Well, since the dealership technician cant duplicate your concern, the next logical step is to take one for a road test and demonstrate it for them if possible. I have been on many a road test with vehicle owners over the years and sometimes this is absolutely necessary. My thinking is that the truck is probably doing what it is supposed to be doing for the driving conditions you are subjecting it to.
With that said, you could do a little research on your own. If this concern happens and you are NOT BRAKING it is not likely an anti-lock activation event though a sensor signal dropping out could cause false ABS activation. Read on... I am thinking you are probably experiencing a Roll Stability Control (RSC) event or traction control activation. The traction control system with RSC aids in the prevention of excessive wheel spin, which allows the vehicle to maintain traction during acceleration especially on slippery or uneven road surfaces. This is accomplished by using the PCM to modulate engine torque and the ABS module to cycle the vehicle brakes. Both the PCM and ABS modules work to reduce drive wheel spin by momentarily reducing engine speed and applying vehicle brakes. You could turn off this feature (consult your Owner's Guide in the glove box) and drive in the same place where you know you can duplicate the concern and see if anything different happens.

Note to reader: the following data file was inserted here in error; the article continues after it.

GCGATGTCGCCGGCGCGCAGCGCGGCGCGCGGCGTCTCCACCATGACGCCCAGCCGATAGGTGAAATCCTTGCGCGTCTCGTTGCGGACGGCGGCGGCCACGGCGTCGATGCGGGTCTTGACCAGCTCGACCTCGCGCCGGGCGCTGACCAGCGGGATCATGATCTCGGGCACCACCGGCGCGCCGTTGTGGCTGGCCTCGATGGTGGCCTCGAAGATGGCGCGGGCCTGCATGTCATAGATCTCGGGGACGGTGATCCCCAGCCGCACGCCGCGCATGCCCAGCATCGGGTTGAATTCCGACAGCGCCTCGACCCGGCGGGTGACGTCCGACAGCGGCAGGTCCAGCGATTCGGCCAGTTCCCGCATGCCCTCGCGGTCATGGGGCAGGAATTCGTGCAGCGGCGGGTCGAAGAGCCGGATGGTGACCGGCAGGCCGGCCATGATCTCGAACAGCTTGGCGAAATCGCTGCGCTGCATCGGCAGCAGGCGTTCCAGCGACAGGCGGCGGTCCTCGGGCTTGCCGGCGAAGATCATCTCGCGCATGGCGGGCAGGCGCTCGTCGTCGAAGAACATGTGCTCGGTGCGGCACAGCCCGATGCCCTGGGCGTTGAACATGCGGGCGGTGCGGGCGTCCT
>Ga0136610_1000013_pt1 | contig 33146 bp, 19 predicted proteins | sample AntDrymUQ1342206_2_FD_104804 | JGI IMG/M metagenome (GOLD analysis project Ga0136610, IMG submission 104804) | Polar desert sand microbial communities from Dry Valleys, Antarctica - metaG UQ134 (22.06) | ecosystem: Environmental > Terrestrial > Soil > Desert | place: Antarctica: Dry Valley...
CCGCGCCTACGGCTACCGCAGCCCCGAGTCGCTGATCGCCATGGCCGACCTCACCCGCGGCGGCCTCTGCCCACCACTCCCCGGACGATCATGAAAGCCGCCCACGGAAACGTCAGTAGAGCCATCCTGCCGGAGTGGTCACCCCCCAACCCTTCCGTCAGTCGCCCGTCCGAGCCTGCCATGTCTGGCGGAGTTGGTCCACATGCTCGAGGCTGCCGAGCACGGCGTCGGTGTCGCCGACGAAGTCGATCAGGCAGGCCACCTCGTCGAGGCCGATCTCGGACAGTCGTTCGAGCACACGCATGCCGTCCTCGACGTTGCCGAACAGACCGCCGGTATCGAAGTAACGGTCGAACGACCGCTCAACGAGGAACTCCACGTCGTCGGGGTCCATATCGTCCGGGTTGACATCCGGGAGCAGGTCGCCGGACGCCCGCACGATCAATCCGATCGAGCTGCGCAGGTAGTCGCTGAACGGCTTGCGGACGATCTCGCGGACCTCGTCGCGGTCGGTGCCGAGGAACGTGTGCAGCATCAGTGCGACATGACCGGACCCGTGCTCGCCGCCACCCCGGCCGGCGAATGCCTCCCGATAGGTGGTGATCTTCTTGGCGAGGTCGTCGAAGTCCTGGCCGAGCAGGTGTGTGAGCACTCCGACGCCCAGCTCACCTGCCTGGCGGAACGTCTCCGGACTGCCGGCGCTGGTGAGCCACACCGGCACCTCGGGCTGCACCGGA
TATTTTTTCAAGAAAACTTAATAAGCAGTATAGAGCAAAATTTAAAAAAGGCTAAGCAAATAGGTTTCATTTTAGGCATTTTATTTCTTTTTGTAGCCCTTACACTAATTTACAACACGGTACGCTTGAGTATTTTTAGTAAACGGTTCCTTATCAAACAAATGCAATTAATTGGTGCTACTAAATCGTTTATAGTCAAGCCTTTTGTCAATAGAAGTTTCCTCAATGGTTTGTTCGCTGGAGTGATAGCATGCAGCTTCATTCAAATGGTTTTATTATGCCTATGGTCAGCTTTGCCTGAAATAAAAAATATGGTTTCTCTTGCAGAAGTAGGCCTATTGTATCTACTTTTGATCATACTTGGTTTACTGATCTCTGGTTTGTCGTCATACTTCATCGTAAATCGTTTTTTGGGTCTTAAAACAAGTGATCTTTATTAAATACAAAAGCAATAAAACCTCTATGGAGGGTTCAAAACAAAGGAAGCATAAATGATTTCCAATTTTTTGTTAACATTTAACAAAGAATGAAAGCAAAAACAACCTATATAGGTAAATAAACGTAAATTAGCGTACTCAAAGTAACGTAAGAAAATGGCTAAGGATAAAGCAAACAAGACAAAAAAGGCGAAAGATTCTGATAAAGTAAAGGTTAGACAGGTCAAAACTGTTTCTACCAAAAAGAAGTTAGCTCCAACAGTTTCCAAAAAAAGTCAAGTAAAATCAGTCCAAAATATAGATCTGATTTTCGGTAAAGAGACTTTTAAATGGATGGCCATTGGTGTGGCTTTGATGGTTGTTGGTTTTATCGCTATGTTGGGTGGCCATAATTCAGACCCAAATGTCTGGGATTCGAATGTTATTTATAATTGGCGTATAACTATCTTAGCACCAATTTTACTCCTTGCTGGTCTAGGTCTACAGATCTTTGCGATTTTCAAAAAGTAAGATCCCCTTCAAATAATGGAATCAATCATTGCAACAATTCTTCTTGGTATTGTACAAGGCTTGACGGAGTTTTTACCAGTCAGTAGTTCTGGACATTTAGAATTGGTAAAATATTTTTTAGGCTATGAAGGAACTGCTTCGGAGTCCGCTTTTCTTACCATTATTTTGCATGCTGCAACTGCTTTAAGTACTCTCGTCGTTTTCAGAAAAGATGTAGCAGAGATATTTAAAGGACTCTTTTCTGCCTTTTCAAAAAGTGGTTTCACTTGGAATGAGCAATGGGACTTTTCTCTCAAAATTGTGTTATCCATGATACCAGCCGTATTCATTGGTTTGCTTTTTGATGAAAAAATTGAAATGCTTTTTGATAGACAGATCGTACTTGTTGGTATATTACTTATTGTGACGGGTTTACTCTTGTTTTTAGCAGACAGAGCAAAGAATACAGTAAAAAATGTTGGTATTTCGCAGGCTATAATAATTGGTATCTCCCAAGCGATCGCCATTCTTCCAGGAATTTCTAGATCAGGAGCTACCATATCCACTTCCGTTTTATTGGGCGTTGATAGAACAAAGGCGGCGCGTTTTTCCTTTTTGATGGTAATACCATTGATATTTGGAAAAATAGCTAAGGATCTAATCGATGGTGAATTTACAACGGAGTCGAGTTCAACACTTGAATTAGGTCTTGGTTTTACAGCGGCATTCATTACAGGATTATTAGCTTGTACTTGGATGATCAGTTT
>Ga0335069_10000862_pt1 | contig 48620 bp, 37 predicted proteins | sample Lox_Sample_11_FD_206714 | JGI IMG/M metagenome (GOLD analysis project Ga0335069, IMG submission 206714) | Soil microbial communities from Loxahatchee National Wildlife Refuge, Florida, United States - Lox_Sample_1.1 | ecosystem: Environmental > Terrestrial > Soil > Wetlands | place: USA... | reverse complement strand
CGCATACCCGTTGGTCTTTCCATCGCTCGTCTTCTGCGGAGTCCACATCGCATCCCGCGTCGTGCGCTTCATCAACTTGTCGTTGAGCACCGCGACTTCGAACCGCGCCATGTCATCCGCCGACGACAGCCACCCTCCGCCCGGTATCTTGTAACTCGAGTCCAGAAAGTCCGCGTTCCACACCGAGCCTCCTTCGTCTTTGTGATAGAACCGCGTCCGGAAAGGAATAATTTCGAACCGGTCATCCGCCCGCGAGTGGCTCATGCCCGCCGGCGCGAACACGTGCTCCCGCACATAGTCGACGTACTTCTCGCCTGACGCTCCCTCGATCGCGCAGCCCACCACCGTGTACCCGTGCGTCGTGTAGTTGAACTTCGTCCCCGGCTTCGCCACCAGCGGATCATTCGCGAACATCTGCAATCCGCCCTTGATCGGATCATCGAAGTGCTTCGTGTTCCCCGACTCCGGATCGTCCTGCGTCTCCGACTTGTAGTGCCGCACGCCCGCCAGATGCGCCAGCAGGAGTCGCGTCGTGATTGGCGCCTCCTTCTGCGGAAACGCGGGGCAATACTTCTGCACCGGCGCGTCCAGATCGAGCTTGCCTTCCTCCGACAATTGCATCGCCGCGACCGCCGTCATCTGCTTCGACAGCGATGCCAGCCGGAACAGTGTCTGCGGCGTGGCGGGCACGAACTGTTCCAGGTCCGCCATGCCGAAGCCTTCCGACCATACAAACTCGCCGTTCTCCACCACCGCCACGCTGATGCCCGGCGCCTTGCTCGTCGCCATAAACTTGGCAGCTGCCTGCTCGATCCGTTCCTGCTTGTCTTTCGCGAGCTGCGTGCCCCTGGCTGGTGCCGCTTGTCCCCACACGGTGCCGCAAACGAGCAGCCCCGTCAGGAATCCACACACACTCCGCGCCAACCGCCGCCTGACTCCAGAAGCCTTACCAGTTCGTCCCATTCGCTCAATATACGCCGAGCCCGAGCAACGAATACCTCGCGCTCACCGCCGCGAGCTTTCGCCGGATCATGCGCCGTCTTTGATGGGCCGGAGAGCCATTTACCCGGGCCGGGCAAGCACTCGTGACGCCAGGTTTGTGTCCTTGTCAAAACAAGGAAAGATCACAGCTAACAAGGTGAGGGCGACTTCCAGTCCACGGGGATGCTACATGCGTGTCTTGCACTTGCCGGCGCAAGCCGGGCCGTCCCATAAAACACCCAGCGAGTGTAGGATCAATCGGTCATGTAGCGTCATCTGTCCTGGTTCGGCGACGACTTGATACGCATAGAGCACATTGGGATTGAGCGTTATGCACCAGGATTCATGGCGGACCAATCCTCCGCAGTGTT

You should also be aware that modifications to the vehicle such as larger tires than it was built with and suspension lift kits can adversely affect the proper operation of the RSC system. I am not making accusations, just putting that out here as we have no information about your truck in your signature and I wanted to make sure I covered that possibility as well.